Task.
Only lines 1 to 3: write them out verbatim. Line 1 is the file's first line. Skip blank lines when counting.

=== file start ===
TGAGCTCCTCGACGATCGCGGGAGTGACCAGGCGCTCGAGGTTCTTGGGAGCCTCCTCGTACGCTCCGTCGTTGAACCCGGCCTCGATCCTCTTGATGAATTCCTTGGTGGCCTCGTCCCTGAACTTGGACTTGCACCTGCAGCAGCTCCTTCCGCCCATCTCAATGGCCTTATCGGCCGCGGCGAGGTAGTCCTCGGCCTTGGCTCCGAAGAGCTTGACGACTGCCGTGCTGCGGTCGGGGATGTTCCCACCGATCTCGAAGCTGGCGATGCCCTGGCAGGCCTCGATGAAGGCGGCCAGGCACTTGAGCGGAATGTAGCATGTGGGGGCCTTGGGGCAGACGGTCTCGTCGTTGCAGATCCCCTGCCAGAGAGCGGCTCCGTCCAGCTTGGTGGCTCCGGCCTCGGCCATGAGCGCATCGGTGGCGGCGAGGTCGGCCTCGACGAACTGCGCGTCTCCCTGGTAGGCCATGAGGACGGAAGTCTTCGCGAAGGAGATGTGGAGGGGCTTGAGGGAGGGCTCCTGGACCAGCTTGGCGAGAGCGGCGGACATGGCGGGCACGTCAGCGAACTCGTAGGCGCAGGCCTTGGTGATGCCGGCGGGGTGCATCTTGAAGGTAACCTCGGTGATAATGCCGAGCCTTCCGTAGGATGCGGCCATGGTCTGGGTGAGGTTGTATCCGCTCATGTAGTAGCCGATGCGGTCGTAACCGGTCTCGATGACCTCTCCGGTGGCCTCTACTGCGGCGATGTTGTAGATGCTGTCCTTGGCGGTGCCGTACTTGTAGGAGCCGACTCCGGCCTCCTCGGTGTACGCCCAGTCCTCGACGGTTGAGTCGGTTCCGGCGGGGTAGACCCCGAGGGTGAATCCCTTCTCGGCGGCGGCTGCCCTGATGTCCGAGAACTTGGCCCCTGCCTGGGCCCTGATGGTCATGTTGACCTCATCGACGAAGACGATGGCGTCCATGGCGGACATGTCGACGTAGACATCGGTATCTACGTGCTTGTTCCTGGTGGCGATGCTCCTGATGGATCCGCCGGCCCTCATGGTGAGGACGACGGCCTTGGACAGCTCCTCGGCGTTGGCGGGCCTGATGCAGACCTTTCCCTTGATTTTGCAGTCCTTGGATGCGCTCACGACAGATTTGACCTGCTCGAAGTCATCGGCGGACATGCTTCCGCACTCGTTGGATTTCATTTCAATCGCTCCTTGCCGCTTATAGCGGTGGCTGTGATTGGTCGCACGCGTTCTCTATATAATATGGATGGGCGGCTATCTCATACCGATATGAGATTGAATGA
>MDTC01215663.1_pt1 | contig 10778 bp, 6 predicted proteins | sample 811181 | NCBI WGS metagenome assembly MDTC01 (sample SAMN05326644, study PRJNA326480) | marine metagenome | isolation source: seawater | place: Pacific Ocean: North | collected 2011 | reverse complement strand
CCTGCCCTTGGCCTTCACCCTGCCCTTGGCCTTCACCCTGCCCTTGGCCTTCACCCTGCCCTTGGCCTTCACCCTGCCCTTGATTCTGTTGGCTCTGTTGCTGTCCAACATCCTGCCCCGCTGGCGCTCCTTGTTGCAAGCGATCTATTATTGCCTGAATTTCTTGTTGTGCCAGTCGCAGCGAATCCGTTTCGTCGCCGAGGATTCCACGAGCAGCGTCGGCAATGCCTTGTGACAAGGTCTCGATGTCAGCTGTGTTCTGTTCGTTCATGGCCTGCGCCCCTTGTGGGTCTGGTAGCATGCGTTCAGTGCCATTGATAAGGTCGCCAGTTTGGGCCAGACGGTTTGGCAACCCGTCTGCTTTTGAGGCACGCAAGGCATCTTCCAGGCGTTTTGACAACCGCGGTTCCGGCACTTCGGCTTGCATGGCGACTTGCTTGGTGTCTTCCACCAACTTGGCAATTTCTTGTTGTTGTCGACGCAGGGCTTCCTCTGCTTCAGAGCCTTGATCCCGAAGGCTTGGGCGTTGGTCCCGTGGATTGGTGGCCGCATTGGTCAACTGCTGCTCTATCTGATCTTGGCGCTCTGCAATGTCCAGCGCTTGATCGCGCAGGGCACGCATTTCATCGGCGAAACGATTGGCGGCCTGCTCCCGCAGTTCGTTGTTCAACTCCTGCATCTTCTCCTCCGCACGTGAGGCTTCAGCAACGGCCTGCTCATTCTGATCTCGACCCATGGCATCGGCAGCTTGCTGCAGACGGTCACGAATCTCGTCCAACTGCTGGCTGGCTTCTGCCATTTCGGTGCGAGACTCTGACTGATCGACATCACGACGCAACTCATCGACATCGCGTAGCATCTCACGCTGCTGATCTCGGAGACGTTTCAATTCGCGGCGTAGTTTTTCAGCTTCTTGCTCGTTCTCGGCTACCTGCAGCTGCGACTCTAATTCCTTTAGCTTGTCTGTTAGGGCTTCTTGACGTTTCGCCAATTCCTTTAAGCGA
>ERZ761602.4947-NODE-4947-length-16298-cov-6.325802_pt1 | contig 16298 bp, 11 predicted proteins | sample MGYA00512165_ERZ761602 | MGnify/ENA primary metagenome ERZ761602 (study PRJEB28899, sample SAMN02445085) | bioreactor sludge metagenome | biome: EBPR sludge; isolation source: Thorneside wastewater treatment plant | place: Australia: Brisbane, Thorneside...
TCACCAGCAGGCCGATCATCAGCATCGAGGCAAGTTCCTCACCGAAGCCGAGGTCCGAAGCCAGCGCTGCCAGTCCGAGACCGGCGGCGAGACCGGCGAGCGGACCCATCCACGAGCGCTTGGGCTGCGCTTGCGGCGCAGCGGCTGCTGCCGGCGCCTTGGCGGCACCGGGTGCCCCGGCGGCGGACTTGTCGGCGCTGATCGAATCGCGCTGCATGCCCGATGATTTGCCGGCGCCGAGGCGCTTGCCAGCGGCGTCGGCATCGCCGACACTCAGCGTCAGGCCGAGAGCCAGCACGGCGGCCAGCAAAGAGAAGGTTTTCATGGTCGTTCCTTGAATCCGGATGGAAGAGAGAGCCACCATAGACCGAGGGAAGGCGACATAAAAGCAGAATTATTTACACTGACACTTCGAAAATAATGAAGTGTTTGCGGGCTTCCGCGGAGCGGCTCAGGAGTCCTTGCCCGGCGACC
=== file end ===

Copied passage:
TGAGCTCCTCGACGATCGCGGGAGTGACCAGGCGCTCGAGGTTCTTGGGAGCCTCCTCGTACGCTCCGTCGTTGAACCCGGCCTCGATCCTCTTGATGAATTCCTTGGTGGCCTCGTCCCTGAACTTGGACTTGCACCTGCAGCAGCTCCTTCCGCCCATCTCAATGGCCTTATCGGCCGCGGCGAGGTAGTCCTCGGCCTTGGCTCCGAAGAGCTTGACGACTGCCGTGCTGCGGTCGGGGATGTTCCCACCGATCTCGAAGCTGGCGATGCCCTGGCAGGCCTCGATGAAGGCGGCCAGGCACTTGAGCGGAATGTAGCATGTGGGGGCCTTGGGGCAGACGGTCTCGTCGTTGCAGATCCCCTGCCAGAGAGCGGCTCCGTCCAGCTTGGTGGCTCCGGCCTCGGCCATGAGCGCATCGGTGGCGGCGAGGTCGGCCTCGACGAACTGCGCGTCTCCCTGGTAGGCCATGAGGACGGAAGTCTTCGCGAAGGAGATGTGGAGGGGCTTGAGGGAGGGCTCCTGGACCAGCTTGGCGAGAGCGGCGGACATGGCGGGCACGTCAGCGAACTCGTAGGCGCAGGCCTTGGTGATGCCGGCGGGGTGCATCTTGAAGGTAACCTCGGTGATAATGCCGAGCCTTCCGTAGGATGCGGCCATGGTCTGGGTGAGGTTGTATCCGCTCATGTAGTAGCCGATGCGGTCGTAACCGGTCTCGATGACCTCTCCGGTGGCCTCTACTGCGGCGATGTTGTAGATGCTGTCCTTGGCGGTGCCGTACTTGTAGGAGCCGACTCCGGCCTCCTCGGTGTACGCCCAGTCCTCGACGGTTGAGTCGGTTCCGGCGGGGTAGACCCCGAGGGTGAATCCCTTCTCGGCGGCGGCTGCCCTGATGTCCGAGAACTTGGCCCCTGCCTGGGCCCTGATGGTCATGTTGACCTCATCGACGAAGACGATGGCGTCCATGGCGGACATGTCGACGTAGACATCGGTATCTACGTGCTTGTTCCTGGTGGCGATGCTCCTGATGGATCCGCCGGCCCTCATGGTGAGGACGACGGCCTTGGACAGCTCCTCGGCGTTGGCGGGCCTGATGCAGACCTTTCCCTTGATTTTGCAGTCCTTGGATGCGCTCACGACAGATTTGACCTGCTCGAAGTCATCGGCGGACATGCTTCCGCACTCGTTGGATTTCATTTCAATCGCTCCTTGCCGCTTATAGCGGTGGCTGTGATTGGTCGCACGCGTTCTCTATATAATATGGATGGGCGGCTATCTCATACCGATATGAGATTGAATGA
>MDTC01215663.1_pt1 | contig 10778 bp, 6 predicted proteins | sample 811181 | NCBI WGS metagenome assembly MDTC01 (sample SAMN05326644, study PRJNA326480) | marine metagenome | isolation source: seawater | place: Pacific Ocean: North | collected 2011 | reverse complement strand
CCTGCCCTTGGCCTTCACCCTGCCCTTGGCCTTCACCCTGCCCTTGGCCTTCACCCTGCCCTTGGCCTTCACCCTGCCCTTGATTCTGTTGGCTCTGTTGCTGTCCAACATCCTGCCCCGCTGGCGCTCCTTGTTGCAAGCGATCTATTATTGCCTGAATTTCTTGTTGTGCCAGTCGCAGCGAATCCGTTTCGTCGCCGAGGATTCCACGAGCAGCGTCGGCAATGCCTTGTGACAAGGTCTCGATGTCAGCTGTGTTCTGTTCGTTCATGGCCTGCGCCCCTTGTGGGTCTGGTAGCATGCGTTCAGTGCCATTGATAAGGTCGCCAGTTTGGGCCAGACGGTTTGGCAACCCGTCTGCTTTTGAGGCACGCAAGGCATCTTCCAGGCGTTTTGACAACCGCGGTTCCGGCACTTCGGCTTGCATGGCGACTTGCTTGGTGTCTTCCACCAACTTGGCAATTTCTTGTTGTTGTCGACGCAGGGCTTCCTCTGCTTCAGAGCCTTGATCCCGAAGGCTTGGGCGTTGGTCCCGTGGATTGGTGGCCGCATTGGTCAACTGCTGCTCTATCTGATCTTGGCGCTCTGCAATGTCCAGCGCTTGATCGCGCAGGGCACGCATTTCATCGGCGAAACGATTGGCGGCCTGCTCCCGCAGTTCGTTGTTCAACTCCTGCATCTTCTCCTCCGCACGTGAGGCTTCAGCAACGGCCTGCTCATTCTGATCTCGACCCATGGCATCGGCAGCTTGCTGCAGACGGTCACGAATCTCGTCCAACTGCTGGCTGGCTTCTGCCATTTCGGTGCGAGACTCTGACTGATCGACATCACGACGCAACTCATCGACATCGCGTAGCATCTCACGCTGCTGATCTCGGAGACGTTTCAATTCGCGGCGTAGTTTTTCAGCTTCTTGCTCGTTCTCGGCTACCTGCAGCTGCGACTCTAATTCCTTTAGCTTGTCTGTTAGGGCTTCTTGACGTTTCGCCAATTCCTTTAAGCGA